A good strategy would be to start with a smaller amount of milk in the bottle and then add more if your baby finishes it and is still hungry. You should not try to save a bottle that has already been used, so it’s better to offer too little over too much so you don’t waste any pumped milk. Watch your baby for satiety cues. These are the signs your baby is showing you to signal that they are satisfied.

These are things you might see when your baby has had enough to eat and feels satisfied. It’s great to let your baby get to this point and then stop. Don’t try to force your baby to eat more. Remember, it’s not an exact science. They’ll probably eat more later that day or the next.

  • Closing the mouth
  • Stops sucking
  • Pulling off and turning away from the breast or bottle
  • Relaxed hands and body
  • Falls asleep
  • Is easily distracted by other things

Overeating can be a problem when you’re bottle feeding. So it’s important to watch for those signs that your baby is satisfied and stop. It’s also good to let the baby eat slowly. You might even work on making it take as long as breastfeeding would take. That’s often 20-30 minutes. One way to help your baby eat slowly and more like a breastfeeding session is to use the paced bottle feeding method. You can see a video about paced bottle feeding here. You can also make sure that the bottle nipples you are using have a smaller opening for the milk so that it doesn’t come out too fast.

How to Determine an Exclusive Pumping Schedule

It’s most important to feed your baby when they are hungry! Especially when they’re newborns, babies will need to eat often. Their bellies are very small and can’t hold much, so they get hungry again quickly. This is a normal part of their growth and development. Gradually, they will eat more at each feeding and need to eat less often.

These are things you might notice in a hungry baby. They go in order of first signs to late hunger cues. If you miss the early or more subtle cues and your baby is now crying, you might need to calm your baby first. A crying or fussy baby might not be able to eat, so it’s best to catch those earlier warning signs!

  • Licking lips or making smacking and sucking sounds
  • Putting things in the mouth
  • Rooting (turning head and opening mouth as if toward a nipple)
  • Restlessness – lots of fidgeting and squirming
  • Putting their body in the position for nursing
  • Fussing
  • Seeming frantic
  • Crying

Babies also go through short phases where they seem to be more hungry than usual. This is also part of their normal growth and development. It’s called cluster feeding. They are growing and just need some extra feedings for a little while. This might not be as much of an issue when you are exclusively pumping. But know that you might need to pump more during these times so your body gets the signal that your baby’s needs are increasing and can increase the milk supply. This happens typically when your baby is around 2-3 weeks, 6 weeks, 3 months, and 6 months old but there is some variability here. If your baby does seem extra hungry during these times, you might introduce a power pumping session into your routine for a couple of days. That can stimulate your body to increase the milk supply.

Emotionally, there is a huge range of experiences. It can be hard to come to the realization that you can’t breastfeed directly. You might feel disappointed. You might feel like your body has failed or that you are not a good enough parent. You might also feel relieved and happy that there is still a way to give your breast milk to your baby without breastfeeding. You might be very conflicted feeling a combination of all these things.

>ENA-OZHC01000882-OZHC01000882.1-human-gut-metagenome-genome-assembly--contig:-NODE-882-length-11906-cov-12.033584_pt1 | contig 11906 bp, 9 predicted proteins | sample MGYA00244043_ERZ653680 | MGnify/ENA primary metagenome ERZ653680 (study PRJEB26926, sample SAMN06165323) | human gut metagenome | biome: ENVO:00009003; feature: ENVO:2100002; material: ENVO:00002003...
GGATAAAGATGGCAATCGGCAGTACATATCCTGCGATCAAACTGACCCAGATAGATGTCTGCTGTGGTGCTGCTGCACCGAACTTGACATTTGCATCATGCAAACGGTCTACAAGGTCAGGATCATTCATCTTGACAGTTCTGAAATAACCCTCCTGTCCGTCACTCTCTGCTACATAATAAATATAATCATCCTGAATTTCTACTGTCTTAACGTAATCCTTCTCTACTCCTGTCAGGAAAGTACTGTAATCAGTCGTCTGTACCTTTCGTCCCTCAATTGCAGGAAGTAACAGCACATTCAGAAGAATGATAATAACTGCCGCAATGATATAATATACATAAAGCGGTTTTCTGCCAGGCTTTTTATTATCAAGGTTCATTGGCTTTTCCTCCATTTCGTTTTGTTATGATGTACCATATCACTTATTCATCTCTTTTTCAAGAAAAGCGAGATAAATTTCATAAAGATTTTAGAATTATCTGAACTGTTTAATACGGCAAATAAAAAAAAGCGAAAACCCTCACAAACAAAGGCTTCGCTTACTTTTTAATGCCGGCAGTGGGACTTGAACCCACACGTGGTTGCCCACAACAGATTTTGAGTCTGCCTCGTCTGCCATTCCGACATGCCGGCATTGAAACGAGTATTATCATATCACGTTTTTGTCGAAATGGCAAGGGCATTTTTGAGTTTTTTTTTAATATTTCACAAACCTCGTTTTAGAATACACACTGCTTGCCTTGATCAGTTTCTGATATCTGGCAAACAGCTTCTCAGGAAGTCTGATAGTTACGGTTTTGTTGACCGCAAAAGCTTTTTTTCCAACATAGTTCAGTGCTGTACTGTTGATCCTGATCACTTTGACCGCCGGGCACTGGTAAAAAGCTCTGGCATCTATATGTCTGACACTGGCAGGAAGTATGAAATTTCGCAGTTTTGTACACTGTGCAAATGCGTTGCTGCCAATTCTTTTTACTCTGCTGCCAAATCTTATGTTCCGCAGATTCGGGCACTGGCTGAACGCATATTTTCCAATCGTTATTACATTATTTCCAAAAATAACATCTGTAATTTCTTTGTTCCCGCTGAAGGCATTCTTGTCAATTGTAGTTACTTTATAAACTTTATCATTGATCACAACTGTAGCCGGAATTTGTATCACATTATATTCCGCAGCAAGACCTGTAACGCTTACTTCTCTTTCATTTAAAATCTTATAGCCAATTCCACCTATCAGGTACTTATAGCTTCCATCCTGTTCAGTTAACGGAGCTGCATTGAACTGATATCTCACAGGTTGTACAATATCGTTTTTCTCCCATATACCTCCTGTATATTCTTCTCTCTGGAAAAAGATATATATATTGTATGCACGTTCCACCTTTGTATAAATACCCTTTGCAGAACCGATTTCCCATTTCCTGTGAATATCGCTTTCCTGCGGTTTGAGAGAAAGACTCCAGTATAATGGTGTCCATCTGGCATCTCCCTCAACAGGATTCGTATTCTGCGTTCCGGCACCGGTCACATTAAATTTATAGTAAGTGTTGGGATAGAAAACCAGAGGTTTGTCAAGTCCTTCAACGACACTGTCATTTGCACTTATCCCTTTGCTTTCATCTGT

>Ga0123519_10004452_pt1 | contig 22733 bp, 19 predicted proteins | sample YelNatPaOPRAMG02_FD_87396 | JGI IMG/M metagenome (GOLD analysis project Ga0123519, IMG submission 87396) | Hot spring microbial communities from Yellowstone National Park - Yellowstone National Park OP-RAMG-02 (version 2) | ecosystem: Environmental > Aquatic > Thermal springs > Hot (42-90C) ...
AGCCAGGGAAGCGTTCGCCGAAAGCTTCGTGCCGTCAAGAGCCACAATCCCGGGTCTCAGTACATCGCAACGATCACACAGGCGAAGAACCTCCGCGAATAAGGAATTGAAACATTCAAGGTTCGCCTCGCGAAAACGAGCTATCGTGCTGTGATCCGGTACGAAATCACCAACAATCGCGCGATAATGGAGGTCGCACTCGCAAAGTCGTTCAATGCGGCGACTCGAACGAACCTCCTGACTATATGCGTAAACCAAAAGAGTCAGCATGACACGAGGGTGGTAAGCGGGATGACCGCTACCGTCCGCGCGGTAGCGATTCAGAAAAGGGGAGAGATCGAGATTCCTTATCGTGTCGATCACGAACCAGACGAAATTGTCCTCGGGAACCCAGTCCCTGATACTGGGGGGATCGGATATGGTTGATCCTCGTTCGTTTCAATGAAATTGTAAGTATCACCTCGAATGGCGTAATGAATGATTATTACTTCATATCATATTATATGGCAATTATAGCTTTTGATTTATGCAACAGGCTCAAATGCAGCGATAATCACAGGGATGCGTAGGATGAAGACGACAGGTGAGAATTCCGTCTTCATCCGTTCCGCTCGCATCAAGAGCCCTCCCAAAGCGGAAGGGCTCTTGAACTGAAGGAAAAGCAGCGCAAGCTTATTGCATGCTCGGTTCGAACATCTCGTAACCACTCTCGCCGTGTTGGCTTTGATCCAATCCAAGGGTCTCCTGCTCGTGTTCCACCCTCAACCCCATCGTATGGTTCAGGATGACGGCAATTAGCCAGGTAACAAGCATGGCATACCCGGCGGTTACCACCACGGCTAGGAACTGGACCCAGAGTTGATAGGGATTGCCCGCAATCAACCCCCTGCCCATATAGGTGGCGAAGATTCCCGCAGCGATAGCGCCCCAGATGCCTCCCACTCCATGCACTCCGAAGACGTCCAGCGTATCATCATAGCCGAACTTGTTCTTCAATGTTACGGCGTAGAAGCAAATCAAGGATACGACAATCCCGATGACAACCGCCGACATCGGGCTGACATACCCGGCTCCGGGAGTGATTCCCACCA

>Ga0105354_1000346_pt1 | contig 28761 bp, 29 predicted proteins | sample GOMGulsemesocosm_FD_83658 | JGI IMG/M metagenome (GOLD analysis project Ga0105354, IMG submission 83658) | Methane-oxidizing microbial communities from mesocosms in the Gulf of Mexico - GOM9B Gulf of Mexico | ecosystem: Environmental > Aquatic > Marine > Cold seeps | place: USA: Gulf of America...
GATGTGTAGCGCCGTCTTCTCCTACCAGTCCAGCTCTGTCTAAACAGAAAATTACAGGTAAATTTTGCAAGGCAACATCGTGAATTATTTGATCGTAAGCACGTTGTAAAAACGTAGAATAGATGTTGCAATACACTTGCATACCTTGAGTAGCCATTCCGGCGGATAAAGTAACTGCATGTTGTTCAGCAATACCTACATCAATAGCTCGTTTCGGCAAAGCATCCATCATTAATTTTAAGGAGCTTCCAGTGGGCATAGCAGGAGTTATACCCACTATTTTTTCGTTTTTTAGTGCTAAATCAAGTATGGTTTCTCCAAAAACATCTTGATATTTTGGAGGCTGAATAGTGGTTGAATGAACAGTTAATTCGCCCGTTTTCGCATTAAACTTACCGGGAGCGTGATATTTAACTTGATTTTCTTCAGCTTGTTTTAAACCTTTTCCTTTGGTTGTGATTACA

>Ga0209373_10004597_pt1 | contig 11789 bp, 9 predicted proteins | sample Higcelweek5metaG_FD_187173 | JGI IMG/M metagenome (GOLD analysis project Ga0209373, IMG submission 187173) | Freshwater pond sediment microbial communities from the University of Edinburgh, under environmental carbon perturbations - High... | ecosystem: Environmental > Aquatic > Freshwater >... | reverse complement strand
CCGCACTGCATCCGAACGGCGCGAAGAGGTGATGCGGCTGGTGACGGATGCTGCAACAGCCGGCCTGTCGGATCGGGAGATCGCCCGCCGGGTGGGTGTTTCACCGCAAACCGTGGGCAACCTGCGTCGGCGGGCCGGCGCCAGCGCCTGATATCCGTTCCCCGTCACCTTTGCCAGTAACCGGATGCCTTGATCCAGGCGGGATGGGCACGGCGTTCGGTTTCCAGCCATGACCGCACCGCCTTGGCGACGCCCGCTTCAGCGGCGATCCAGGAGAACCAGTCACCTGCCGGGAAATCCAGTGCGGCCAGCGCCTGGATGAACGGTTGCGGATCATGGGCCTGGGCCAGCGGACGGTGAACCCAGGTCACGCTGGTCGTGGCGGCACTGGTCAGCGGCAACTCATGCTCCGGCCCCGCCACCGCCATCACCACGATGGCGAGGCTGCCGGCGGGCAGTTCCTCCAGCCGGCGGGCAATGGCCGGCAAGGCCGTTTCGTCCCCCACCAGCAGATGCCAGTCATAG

Know that you ARE a great parent. Exclusive pumping is a labor of love. It’s not easy, and it takes a lot of serious commitment and dedication. Pumping can work, but it also requires more effort and time from you than direct breastfeeding or formula feeding. You will likely spend a similar amount of time on the pump as you would breastfeeding your baby, but you also have to deal with the pump set up and break down. You will need to wash and sanitize pump parts and bottles. You will store the breast milk that you collect. You will fill and warm bottles.

Sometimes, pumping is not quite enough. It can be difficult to make enough milk by pumping alone. Babies are usually much better at getting milk out of a breast than a pump is, and your body tends to respond better to a baby. If you don’t get enough milk by pumping, you might need to add formula bottles into the feeding rotation, but know that the breast milk that you are giving to your baby is still VERY beneficial! It doesn’t have to be all or nothing.

You also have the ability to make feeding time quality time for you and your baby, no matter what. You can focus on having some skin-to-skin connection. You can watch your baby drink the milk, give kisses and snuggles, make eye contact and smile. Talk to your baby, or sing. However you feed your baby, it can be a special time to connect and bond as long as you stay present and drink it in. It’s also fascinating to know that the closeness, and those kisses and snuggles are actually how your body recognizes that your baby is there and growing so that your milk can adjust to your baby’s needs even when you’re not directly breastfeeding!

If you’d like to learn more about pumping, we offer a pumping class! Whether you’re considering the idea of exclusive pumping or you just know you’ll need to start pumping when you go back to work, this class can prepare you.

Our articles are not intended or implied to be a substitute for professional medical advice, diagnosis, or treatment.